Melissa, my characters are DEFINITELY more interesting than I am! I am BORING with a capital B. That's one reason I write and make up stories, I guess. It's so much fun to put your characters through their paces, in and out of the bedroom.

Jeanie said...

Kat, you have such a wonderful imagination, you won't need it! Can't wait to read a little hot Chocolate! (The name of one of Kat's heroines).

Carla Swafford said...

I love the scene in TEN THINGS I HATE ABOUT YOU when the principal, Ms. Perky, is writing a romance novel while on the job. "What's another word for engored?" LOL! Love that movie.

There are lots of love scenes in my books, but everyone of them are dang hard (too funny, had to say it) to write.

Jeanie said...

I love that movie, too, Carla! And that is one of my favorite scenes. Some of the early romances I read were flowery to the point of being silly. At the time, I didn't notice, but, my, how times have changed! I recently read a romance by a well-known author and was amused when the heroine called it 'her portal or pleasure.'

Wha? I flipped to the front of the book and saw the release date. It was a reprint of a book that came out in 1996. Even in that length of time, things have changed.

Louisa Cornell said...

Cracking up and glad I am reading this one at home, Jeanie! For me it is Milo's tea and Reese's cups as sexual aids or at least sexual aids for my characters. I write Regency so no power tools for me.

Sex scenes are DEFINITELY tough to write. And you never know what is going to happen most of the time. As a writer I THINK I am in control, but it never works out that way. I've written twenty page love scenes and I recently wrote one that is barely two pages. I have to admit that I have no clue which one was easier to write! And the book I am polishing now (the Manwhore book) has more sex in it than any of my previous books. I have no clue why!

Jeanie said...

A twenty page love scene! Good grief. You are the champ, Louisa. I am not worthy. As for your characters taking over, they do that at times. The trick it to not let them run too wild.

No power tools in my scenes either, unless you count my . . er . . .alpha males.

Cari Hislop said...

My characters have sex on their own time. I tend to leave them in the bed or bedchamber (I write Regency romances). I use lots of sexual tension which I ratchet up as the story progresses, but (for me) descriptive sex scenes tend to kill the sexual tension or they're so out of place (ordered by the editor?) that they enrage me, like a wrong notes played on purpose in an otherwise perfect performance so I avoid them.

Saying that, my characters aren't prudes, some are sluts, some are virgins many in-between. One of my heroes (in an unfinished story) has been a prostitute; he won't get to bed his heroine until the end of the story and the lights are out. Needless to say, I'm not on his Christmas list!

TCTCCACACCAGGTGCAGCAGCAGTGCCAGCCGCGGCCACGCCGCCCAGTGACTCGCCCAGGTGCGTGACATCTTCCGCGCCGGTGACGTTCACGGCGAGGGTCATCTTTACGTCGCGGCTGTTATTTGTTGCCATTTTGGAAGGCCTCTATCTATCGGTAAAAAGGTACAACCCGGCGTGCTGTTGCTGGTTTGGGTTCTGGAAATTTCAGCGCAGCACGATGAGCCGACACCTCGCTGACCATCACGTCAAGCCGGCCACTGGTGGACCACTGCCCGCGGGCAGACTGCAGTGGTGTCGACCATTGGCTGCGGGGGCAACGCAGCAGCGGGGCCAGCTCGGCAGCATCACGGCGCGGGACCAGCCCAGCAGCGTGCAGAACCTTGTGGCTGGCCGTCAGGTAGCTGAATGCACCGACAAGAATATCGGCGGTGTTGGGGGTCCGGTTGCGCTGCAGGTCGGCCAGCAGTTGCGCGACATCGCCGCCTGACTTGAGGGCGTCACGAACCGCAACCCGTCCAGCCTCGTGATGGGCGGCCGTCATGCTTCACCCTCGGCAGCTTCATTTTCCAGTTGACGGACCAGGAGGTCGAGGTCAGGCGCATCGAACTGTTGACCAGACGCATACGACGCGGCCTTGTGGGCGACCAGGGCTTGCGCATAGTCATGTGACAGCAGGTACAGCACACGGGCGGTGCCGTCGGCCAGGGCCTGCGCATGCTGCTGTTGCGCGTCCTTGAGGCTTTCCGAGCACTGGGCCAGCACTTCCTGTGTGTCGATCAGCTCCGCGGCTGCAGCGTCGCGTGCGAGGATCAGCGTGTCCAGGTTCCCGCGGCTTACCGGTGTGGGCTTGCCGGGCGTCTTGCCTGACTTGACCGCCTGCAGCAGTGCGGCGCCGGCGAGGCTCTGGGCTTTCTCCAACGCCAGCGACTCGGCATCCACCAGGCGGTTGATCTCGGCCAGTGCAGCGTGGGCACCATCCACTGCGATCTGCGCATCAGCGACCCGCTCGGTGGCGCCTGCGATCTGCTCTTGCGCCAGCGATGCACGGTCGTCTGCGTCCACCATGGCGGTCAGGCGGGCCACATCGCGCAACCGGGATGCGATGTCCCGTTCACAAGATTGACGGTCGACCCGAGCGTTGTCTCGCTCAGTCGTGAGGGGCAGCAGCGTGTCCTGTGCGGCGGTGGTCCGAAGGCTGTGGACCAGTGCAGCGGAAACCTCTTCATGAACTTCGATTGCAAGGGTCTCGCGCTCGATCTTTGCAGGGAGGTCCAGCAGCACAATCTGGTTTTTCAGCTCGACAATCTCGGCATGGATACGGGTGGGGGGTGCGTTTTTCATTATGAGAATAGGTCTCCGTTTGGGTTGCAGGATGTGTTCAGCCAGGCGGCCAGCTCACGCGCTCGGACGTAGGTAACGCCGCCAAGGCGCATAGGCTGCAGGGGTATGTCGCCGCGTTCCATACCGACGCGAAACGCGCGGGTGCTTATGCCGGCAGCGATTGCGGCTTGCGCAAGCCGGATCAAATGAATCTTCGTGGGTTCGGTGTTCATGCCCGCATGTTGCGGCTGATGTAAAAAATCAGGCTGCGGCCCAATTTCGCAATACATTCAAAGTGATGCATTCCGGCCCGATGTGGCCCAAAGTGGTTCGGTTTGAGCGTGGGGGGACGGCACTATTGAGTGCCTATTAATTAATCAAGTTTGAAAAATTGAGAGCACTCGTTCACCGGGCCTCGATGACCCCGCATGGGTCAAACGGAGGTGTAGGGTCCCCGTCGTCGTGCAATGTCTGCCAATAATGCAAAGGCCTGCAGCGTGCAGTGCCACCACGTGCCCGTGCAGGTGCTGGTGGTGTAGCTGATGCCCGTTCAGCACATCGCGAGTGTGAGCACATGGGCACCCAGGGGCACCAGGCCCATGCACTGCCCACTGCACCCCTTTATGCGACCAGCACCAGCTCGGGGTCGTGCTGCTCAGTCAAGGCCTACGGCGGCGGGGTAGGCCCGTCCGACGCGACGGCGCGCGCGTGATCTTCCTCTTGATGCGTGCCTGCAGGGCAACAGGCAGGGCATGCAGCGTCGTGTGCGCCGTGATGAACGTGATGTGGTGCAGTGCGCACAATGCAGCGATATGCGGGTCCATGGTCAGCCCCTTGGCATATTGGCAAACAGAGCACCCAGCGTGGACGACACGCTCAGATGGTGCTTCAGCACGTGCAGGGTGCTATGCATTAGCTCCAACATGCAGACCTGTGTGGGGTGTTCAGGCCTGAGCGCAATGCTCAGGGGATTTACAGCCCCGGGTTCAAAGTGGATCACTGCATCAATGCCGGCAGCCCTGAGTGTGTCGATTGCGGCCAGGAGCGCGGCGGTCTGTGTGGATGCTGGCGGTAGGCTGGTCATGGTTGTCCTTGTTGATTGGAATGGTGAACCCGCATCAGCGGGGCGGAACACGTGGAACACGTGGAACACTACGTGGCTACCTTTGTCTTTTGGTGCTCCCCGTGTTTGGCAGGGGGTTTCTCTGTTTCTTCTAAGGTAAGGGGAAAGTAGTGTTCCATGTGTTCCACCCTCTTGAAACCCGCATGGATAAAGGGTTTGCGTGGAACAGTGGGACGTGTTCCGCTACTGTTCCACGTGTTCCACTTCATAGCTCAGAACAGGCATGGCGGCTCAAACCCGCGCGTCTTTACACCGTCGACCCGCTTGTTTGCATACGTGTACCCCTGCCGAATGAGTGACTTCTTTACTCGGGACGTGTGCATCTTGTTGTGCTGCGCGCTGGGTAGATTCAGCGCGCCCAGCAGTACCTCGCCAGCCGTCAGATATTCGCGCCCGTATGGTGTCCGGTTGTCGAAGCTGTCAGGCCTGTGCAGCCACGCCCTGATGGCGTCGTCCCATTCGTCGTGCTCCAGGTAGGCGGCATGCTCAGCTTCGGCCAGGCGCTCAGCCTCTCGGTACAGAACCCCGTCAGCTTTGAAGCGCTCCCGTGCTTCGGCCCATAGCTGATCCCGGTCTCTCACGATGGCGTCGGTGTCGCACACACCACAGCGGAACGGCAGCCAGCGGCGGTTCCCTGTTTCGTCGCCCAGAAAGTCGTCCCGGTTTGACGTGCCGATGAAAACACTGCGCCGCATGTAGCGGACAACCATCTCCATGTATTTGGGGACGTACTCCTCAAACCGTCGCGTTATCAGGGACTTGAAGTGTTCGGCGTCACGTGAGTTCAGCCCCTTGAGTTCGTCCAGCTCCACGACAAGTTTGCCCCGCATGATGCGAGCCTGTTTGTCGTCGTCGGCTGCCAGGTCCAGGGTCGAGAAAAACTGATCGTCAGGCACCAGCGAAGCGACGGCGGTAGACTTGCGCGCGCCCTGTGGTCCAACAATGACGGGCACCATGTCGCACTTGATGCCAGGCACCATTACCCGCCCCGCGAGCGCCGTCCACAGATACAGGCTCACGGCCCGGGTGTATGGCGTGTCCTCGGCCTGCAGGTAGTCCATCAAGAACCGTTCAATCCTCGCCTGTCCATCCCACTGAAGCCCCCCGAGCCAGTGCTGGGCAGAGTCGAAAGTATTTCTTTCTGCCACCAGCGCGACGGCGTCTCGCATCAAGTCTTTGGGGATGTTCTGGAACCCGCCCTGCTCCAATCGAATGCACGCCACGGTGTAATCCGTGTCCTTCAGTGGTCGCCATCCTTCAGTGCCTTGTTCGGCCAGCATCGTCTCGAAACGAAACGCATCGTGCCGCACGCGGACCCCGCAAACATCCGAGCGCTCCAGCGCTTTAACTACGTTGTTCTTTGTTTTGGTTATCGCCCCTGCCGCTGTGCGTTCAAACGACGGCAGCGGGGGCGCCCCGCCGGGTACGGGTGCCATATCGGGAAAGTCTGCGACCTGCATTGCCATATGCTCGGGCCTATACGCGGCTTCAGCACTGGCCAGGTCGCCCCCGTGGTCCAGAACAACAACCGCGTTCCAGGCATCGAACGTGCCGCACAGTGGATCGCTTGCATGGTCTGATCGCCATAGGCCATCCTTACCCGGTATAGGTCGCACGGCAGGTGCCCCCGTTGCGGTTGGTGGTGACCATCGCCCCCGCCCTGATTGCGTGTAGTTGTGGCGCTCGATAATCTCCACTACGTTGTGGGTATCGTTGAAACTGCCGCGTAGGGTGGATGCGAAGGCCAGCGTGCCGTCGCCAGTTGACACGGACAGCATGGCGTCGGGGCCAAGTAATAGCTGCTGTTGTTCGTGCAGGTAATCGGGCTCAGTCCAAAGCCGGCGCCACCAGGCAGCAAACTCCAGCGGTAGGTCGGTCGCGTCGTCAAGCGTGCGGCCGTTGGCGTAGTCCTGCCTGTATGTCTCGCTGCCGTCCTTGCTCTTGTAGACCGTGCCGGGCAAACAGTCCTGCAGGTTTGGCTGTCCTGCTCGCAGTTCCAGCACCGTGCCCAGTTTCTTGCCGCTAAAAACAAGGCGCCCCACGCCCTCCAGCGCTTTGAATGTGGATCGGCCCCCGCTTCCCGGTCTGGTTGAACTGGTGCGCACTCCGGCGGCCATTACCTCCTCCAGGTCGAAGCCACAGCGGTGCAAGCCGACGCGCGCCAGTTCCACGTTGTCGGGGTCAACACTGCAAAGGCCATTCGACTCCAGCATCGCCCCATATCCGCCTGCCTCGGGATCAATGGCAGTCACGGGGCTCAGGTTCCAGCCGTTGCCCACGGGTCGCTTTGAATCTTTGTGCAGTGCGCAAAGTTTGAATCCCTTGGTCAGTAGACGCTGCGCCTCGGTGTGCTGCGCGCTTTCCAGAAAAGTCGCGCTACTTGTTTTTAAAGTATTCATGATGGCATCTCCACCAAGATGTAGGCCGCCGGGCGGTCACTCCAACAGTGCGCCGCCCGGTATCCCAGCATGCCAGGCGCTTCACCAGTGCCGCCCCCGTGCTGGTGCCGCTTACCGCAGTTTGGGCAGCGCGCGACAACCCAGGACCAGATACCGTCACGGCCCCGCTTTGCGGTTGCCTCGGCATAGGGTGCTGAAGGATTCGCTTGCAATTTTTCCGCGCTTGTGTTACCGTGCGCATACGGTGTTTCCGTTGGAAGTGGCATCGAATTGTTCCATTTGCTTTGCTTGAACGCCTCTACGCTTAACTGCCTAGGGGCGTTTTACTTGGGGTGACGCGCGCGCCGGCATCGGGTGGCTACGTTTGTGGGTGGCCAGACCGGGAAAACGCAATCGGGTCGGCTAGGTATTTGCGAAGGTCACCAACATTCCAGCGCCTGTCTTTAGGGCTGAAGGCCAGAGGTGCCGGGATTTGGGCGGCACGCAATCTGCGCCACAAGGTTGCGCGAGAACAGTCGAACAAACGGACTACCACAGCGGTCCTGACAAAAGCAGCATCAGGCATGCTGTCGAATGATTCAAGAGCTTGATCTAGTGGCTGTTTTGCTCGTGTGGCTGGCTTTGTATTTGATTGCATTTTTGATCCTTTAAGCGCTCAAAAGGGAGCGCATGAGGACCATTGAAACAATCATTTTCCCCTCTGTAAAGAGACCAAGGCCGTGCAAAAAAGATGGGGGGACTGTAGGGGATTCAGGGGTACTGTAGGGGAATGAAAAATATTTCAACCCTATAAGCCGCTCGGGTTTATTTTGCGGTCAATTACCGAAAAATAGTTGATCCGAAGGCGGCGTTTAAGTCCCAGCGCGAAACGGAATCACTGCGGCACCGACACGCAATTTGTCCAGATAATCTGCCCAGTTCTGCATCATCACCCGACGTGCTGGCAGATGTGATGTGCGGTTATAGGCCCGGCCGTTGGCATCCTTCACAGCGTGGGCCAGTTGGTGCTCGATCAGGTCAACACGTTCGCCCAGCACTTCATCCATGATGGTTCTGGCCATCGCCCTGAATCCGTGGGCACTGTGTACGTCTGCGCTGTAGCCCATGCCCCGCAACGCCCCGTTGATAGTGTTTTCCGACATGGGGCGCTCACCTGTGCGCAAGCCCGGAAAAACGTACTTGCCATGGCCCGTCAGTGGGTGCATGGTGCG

Speaking of sex...
I understand the term orgasm didn't exist until the Victorian era! Before that it was simply called 'a minute of happiness' or sometimes referred to as just 'happiness'. ;)

Jeanie said...

Interesting perspective,Cari. Certainly, sex scenes in romance are relatively new. I remember when I read my first romance that had sex in it. It was Kathleen Woodiwiss's The Flame and the Flower. I was in high school, and I stayed up all night reading it! But before that I was happy with my Georgette Heyers. No sex, but plenty of romance and, at the most, a kiss. She was a wonderful writer. Clever, witty, and terribly romantic. My idol.

I've talked with women who skip the sex scenes when reading romance, so not every reader wants them or likes them.

To each his own!

M.V.Freeman said...

Love your post.

Hmmm "Tunnel of love"

Just kidding....That would make me laugh out loud if I was reading a story...

A man called Valance said...

Well, your title's a real grabber, that's for sure. Can't say I've written many sex scenes, but I hear it's a tricky thing to pull off without shifting through the gears mechanically. I mean, how many exciting new ways are there of saying 'the man picked up his fishing rod, put on his hat and went through the door.' I think it’s best to minimize the act itself, and put the spotlight on the emotional/sensual aspects of the scene.

Jeanie said...

Valance, I agree. You do have to concentrate on the emotional (and hopefully!) sensual aspects of the scene, especially if you're writing romance. And you are right about reinventing the wheel. There are only so many ways to 'do' it. Janet Evanovich spoke at RWA last year and said the reason she stopped writing romances is she ran out of sexual positions! That cracked me up.

Stern Rake Studio said...

You would think that someone who tests positive for Y-Chromosome would have an easy time writing sex scenes. The most difficult blog post I wrote was, in fact, a synopsis of a "Writing Sex Scenes" workshop at last year's PNWA Summer Conference. Maybe wine & chocolate chip ice cream would have helped...

Great post Jeanie!
Ted

A man called Valance said...

'Janet Evanovich spoke at RWA last year and said the reason she stopped writing romances is she ran out of sexual positions! That cracked me up.'

*smile*

Jeanie said...

Ted, so glad men struggle writing sex scenes too! I will have to check out that blog of yours in the archives. Sounds interesting!